Memorial to mark one year since festival shooting

Live-streamed event scheduled for July 28

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GILROY STRONG Memorial organizers are encouraging the public to display #GilroyStrong posters, such as this one designed by Ana Gabriela Cadena, in their homes or place of business in the week leading up to the one-year anniversary of the Gilroy Garlic Festival shooting. Submitted drawing

The 2020 Gilroy Garlic Festival was supposed to be an opportunity for the community to reflect on the tragic end of the 2019 festival, while being reminded of the light-hearted fun of the event’s four-decade history.

But the Covid-19 public health emergency forced festival organizers to cancel this year’s event.

With the one-year anniversary of the shooting that left three dead and at least 17 others injured approaching, the Santa Clara County District Attorney’s Office is organizing a memorial event on July 28 to remember the victims and honor the first responders who took action during the incident.

The event is being organized by the DA’s Office’s Gilroy Strong Resiliency Center, which provides services, individual and group counseling for all those affected by the shooting. The center opened in the Neon Exchange, 7365 Monterey St. in downtown Gilroy, in January.

The memorial will begin at 5:15pm for a limited number of invited people to participate in an in-person gathering (pursuant to public health orders), and will be live-streamed for the community on YouTube live at youtu.be/ZRH3Y8pbNaY.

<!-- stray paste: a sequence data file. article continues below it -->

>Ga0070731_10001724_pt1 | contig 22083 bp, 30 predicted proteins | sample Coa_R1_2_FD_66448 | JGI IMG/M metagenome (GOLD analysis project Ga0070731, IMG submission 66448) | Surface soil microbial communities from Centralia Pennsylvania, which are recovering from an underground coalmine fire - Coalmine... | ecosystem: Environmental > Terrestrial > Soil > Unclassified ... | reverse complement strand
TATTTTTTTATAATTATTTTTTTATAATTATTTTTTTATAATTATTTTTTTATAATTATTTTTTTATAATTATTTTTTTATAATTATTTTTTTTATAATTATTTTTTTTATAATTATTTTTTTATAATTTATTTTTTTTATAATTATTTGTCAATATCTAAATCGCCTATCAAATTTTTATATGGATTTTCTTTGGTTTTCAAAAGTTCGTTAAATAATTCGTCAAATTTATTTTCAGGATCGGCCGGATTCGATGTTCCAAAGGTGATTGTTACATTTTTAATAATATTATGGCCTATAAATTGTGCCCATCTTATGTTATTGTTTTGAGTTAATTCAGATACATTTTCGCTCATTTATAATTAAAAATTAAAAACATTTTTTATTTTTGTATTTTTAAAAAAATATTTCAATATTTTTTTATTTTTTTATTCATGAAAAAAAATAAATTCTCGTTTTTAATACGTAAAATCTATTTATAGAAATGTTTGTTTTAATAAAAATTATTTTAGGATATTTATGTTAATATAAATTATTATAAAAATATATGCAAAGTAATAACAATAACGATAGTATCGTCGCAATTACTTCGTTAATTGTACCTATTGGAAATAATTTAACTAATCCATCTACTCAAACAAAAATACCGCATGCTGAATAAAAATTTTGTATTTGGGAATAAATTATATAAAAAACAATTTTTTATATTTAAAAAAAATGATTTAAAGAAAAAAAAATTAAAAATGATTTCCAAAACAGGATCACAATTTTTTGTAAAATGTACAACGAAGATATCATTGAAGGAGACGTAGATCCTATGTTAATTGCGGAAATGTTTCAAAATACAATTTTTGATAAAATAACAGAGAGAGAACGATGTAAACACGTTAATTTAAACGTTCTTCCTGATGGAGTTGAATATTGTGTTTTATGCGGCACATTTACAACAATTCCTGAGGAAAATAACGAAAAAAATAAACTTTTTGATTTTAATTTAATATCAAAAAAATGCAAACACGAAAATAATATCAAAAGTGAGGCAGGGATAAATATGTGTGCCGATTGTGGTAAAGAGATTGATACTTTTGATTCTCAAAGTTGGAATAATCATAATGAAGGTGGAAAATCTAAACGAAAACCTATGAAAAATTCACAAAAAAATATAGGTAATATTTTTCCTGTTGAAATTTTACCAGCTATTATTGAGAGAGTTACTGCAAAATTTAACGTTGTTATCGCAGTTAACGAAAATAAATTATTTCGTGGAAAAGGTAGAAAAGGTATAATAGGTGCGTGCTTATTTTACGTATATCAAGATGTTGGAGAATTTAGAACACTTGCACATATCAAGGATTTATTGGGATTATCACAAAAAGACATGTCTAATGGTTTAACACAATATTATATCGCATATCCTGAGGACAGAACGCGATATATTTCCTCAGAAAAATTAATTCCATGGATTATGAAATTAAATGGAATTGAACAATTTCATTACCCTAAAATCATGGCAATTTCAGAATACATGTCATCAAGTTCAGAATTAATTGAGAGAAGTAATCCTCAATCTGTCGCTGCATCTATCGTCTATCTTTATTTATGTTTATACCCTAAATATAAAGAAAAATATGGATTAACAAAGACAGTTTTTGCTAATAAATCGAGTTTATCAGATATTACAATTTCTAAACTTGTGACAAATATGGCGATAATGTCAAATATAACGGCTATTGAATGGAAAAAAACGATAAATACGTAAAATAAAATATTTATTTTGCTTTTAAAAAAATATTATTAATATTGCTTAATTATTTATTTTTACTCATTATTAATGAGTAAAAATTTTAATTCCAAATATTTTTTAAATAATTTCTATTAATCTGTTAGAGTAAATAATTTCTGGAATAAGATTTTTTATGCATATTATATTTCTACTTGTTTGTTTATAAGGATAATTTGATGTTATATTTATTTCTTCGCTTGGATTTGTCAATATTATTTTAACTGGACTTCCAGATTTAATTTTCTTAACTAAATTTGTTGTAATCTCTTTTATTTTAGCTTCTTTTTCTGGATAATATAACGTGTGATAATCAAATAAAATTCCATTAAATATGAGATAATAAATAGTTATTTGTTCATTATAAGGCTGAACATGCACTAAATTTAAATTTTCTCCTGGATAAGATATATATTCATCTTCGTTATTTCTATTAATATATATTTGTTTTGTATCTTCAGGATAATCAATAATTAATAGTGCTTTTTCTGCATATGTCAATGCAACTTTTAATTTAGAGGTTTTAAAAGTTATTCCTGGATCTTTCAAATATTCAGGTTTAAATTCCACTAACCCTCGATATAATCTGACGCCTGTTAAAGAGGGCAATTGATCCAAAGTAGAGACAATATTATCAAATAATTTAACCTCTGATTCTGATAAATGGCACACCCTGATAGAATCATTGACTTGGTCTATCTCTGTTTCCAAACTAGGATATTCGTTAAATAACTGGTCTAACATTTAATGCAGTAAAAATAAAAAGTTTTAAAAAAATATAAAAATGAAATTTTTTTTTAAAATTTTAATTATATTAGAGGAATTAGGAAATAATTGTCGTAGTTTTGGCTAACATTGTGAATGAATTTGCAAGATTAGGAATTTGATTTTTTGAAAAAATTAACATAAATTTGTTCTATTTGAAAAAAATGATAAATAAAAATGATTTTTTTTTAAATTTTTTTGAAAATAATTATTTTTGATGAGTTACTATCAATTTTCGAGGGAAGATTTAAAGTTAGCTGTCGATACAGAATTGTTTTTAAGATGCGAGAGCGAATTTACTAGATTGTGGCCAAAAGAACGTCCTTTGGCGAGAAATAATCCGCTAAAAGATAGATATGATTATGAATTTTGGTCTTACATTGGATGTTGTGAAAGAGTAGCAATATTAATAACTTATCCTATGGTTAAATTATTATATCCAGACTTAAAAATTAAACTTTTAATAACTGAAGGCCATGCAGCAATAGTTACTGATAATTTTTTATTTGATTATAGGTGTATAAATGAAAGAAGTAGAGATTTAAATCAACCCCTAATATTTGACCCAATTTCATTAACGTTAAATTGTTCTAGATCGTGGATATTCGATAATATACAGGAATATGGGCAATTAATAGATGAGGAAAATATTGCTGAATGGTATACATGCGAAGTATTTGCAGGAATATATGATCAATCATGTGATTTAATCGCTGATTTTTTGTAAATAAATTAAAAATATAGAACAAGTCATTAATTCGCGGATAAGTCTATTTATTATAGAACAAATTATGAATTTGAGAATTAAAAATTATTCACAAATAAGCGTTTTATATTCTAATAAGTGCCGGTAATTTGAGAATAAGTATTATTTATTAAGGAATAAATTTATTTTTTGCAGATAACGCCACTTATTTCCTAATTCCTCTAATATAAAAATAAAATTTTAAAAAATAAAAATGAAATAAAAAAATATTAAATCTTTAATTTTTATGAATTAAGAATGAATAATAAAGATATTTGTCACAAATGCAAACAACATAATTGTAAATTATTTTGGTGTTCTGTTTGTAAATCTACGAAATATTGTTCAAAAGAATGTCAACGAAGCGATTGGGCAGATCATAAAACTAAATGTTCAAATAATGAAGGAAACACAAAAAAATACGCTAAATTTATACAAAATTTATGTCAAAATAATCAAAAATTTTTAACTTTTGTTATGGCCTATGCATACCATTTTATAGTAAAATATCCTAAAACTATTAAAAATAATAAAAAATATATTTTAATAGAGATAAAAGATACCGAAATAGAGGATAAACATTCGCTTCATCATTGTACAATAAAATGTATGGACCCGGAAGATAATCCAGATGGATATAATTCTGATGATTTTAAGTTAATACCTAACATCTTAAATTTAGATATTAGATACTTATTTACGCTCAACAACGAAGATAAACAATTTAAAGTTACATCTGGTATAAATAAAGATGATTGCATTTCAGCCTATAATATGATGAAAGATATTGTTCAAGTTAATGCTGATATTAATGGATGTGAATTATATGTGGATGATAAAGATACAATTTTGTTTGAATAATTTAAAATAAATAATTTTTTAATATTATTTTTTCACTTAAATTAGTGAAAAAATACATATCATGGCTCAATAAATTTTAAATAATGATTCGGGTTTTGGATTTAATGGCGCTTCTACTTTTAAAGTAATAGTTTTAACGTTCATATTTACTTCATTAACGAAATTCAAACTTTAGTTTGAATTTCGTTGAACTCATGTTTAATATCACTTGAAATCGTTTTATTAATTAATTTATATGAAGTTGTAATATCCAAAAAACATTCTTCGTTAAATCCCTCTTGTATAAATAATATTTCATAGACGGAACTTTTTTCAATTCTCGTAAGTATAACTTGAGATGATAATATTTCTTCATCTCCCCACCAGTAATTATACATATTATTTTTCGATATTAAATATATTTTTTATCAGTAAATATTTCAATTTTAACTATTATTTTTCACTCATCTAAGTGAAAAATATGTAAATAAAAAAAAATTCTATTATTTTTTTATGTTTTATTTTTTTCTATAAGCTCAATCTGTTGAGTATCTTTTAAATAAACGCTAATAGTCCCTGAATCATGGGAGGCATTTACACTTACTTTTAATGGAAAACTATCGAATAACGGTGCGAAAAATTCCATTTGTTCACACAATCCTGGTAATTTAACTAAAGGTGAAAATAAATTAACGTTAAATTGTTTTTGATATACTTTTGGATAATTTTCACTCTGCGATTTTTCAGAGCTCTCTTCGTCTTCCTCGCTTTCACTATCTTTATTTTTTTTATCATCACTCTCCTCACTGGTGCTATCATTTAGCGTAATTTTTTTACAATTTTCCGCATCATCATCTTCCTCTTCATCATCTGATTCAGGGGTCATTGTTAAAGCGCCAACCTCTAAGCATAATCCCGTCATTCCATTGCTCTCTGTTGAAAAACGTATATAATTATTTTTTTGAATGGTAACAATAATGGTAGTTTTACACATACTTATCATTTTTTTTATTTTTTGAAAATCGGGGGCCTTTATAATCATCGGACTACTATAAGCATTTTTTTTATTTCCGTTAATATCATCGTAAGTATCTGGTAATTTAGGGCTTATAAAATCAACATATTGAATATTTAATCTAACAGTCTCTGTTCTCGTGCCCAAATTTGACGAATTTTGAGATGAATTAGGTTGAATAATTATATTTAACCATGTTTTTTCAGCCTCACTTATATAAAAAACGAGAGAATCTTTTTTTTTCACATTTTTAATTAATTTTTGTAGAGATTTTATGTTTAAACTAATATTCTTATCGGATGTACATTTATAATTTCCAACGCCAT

It will also be streamed on Facebook Live through the Gilroy Strong Resiliency Center’s Facebook page at facebook.com/GSRC.DAO.

“The community in Gilroy is understandably hurting,” said Assistant District Attorney James Gibbons-Shapiro. “We are hoping that we come together on this anniversary of the shooting to show that we’re Gilroy strong.”

The memorial continues the DA’s Victim Services Unit’s “long-term care” process for the community, Gibbons-Shapiro said. On the evening of July 28, 2019, the unit sent an advocate to the Gavilan College parking lot, where a reunification site was set up for festival-goers separated from their groups following the chaos of the shooting.

A family assistance center opened at Rucker Elementary School the following day, providing services for those affected by the shooting. It later moved to the Gilroy Library, where it was stationed for 12 days.

The Resiliency Center opened six months later, and now on the one-year anniversary, the memorial will “mark together the pain we feel and the healing that has begun,” Gibbons-Shapiro said.

In the week before the event, all are invited to place #GilroyStrong signs in their home or business window.

“This huge community event was so wonderful for so many people,” Gibbons-Shapiro said. “It’s not only canceled this year because of the public health emergency, but people now have mixed memories of those wonderful things as well as the terror of the mass shooting. That community pain is ongoing.”